Brussels threatens to withdraw 2.5 billion euros over anti-LGBTQ resolution
The anti-LGBTQ resolution will be upheld even at the cost of losing EU funds. The resolution is backed by both the ruling party and the Catholic church.
The Malopolska region is southern Poland is refusing to back down on its anti-LGBTQ resolution despite the risk of losing up to 2.5 billion euros in EU funding. Malopolska adopted a resolution two years ago opposing “public activities aimed at promoting the ideology of the LGBTQ movements.” The resolution has sparked conflict between Warsaw and Brussels, and last month the European Commission launched a legal procedure against Poland, saying Warsaw has failed to respond adequately to the EU’s inquiry over the so-called “LGBTQ ideology-free zones”. The deadline for Poland to respond is 15 September.
Because of the conflict (and Brussels’s threat to withhold 2.5 billion euros of funding), opposition members of the Malopolska regional assembly called for a vote on Thursday on withdrawing the resolution. However, representatives of the ruling party PiS thwarted the opposition effort.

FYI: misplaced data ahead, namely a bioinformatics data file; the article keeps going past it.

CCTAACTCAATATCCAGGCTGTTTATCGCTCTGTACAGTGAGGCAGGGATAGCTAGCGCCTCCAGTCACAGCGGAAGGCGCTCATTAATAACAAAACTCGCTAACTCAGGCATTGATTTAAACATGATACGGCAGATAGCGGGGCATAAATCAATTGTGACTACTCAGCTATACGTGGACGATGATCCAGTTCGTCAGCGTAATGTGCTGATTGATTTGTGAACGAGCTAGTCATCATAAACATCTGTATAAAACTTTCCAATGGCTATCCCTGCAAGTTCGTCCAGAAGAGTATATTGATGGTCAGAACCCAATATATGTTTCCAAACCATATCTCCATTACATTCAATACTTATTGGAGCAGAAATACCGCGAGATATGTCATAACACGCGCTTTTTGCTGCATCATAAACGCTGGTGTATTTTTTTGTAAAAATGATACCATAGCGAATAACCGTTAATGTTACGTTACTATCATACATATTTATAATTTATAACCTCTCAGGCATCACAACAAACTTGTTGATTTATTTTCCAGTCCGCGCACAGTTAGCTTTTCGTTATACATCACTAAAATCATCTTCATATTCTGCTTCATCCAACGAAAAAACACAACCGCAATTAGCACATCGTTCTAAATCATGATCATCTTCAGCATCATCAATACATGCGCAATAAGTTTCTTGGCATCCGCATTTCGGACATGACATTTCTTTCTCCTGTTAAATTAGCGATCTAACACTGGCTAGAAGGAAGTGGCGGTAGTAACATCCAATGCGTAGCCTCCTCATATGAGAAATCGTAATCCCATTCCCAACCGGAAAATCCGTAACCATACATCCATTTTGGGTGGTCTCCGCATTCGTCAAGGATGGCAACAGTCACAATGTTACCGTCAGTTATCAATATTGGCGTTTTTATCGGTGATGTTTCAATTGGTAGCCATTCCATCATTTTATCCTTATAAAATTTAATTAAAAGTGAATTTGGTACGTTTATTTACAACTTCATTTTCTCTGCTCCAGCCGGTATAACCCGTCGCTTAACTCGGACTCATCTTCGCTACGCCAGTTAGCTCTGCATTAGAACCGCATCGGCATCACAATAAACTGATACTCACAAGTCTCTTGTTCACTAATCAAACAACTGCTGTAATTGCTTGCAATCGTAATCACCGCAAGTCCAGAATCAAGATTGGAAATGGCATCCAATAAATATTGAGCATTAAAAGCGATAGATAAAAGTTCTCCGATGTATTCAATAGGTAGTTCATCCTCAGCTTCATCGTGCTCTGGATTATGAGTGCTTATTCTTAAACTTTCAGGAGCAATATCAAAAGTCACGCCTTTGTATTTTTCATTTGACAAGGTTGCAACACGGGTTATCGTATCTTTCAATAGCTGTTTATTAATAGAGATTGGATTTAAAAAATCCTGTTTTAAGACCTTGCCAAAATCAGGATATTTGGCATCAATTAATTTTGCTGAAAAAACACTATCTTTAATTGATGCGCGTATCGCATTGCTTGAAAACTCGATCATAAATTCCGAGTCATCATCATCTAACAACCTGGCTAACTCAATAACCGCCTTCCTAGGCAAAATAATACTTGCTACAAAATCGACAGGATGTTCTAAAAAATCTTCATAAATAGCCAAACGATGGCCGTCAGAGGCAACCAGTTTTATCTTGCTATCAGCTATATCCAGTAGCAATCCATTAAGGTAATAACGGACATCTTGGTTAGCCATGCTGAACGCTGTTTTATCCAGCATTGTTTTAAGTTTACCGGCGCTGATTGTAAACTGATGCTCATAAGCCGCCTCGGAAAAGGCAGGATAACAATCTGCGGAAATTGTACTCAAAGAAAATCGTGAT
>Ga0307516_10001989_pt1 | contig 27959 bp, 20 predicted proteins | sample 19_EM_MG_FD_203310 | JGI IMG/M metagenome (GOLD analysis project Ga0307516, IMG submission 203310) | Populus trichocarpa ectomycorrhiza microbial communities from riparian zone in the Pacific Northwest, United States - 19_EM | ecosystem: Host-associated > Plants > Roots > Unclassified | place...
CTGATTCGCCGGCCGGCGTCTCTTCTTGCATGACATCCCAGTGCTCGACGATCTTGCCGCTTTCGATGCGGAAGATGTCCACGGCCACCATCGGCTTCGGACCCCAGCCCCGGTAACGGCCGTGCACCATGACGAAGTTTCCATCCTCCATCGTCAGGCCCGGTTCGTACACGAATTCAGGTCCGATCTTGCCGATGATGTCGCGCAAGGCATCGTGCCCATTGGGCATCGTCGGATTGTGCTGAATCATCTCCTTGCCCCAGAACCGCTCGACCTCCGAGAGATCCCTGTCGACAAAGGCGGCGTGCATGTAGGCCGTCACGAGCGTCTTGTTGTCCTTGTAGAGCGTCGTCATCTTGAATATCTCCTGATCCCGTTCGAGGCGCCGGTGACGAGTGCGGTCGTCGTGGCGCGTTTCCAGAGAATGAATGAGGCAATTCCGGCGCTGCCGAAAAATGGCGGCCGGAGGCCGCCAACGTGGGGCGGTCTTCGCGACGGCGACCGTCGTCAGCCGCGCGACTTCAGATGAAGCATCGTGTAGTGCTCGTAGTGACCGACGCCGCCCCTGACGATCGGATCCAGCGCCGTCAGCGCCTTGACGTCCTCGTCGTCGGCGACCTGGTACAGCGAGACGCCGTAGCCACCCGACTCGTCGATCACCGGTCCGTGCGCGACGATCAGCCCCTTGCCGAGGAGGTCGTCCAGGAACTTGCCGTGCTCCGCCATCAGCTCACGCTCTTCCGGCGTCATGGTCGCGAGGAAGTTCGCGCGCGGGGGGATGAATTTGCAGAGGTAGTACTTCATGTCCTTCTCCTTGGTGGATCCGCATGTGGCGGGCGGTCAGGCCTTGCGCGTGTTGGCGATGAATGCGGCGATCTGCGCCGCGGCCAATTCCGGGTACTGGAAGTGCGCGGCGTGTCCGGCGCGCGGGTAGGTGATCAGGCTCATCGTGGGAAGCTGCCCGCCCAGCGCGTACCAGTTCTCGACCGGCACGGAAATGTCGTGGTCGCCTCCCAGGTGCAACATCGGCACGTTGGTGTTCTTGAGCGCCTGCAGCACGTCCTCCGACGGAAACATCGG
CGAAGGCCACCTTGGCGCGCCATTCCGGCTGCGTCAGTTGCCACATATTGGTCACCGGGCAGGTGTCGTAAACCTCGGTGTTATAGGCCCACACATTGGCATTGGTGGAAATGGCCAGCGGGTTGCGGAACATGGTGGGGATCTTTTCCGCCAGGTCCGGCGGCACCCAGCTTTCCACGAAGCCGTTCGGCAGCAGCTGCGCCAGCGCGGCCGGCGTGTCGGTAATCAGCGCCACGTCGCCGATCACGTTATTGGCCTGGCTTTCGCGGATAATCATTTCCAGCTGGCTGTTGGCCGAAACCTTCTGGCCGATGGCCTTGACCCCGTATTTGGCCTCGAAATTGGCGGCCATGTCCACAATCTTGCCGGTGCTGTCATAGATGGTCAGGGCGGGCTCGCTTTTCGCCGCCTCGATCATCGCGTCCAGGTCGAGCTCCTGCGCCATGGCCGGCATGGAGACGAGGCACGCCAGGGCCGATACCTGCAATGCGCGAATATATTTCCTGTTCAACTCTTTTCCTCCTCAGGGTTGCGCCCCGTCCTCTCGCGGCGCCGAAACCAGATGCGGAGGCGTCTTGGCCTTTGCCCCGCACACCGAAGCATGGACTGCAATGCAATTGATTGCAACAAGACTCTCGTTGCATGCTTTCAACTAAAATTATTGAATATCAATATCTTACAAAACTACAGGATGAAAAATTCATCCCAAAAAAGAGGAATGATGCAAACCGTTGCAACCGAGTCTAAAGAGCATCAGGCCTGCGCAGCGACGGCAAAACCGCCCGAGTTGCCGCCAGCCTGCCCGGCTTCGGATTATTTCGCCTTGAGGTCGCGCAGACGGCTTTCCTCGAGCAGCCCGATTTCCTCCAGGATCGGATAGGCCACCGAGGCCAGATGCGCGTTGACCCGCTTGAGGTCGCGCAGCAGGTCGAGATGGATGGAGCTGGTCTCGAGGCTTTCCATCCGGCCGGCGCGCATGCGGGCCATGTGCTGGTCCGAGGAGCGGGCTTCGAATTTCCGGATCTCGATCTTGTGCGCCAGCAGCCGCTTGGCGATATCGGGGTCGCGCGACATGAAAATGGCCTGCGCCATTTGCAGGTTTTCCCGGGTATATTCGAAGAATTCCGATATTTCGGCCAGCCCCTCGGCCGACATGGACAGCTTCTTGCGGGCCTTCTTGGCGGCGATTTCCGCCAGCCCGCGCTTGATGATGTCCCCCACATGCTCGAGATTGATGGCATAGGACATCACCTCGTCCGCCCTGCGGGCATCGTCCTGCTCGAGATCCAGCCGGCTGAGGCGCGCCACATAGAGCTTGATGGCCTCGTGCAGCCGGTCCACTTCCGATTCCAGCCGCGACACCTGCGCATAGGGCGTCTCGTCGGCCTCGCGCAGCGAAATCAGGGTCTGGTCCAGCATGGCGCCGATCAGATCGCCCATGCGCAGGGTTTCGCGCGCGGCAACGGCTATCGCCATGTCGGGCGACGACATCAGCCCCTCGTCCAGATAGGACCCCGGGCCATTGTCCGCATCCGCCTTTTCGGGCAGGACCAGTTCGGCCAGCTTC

The leader of the Malopolska regional assembly, Jan Duda (the father of Polish President Andrzej Duda) said the sole aim of the resolution was to protect families.
The resolution is also backed by the representatives of the Catholic church in Poland. “Freedom has a price, and this price includes honour. Freedom cannot be bought for money,” Archbishop Marek Jedraszewski said in a sermon on Sunday, warning also of a “battle of Virgin Mary and her followers against the neo-Marxist LGBTQ ideology.”
Brussels is also trying to punish Hungary for similar reasons. Launching infringement procedures, the European Commission is criticising the Hungarian government for a new law excluding LGBTQ activists from content accessible for children. Hungarian citizens will be able to decide on the issue in a referendum.
ILGA-Europe ranks Poland as the most homophobic country in the EU.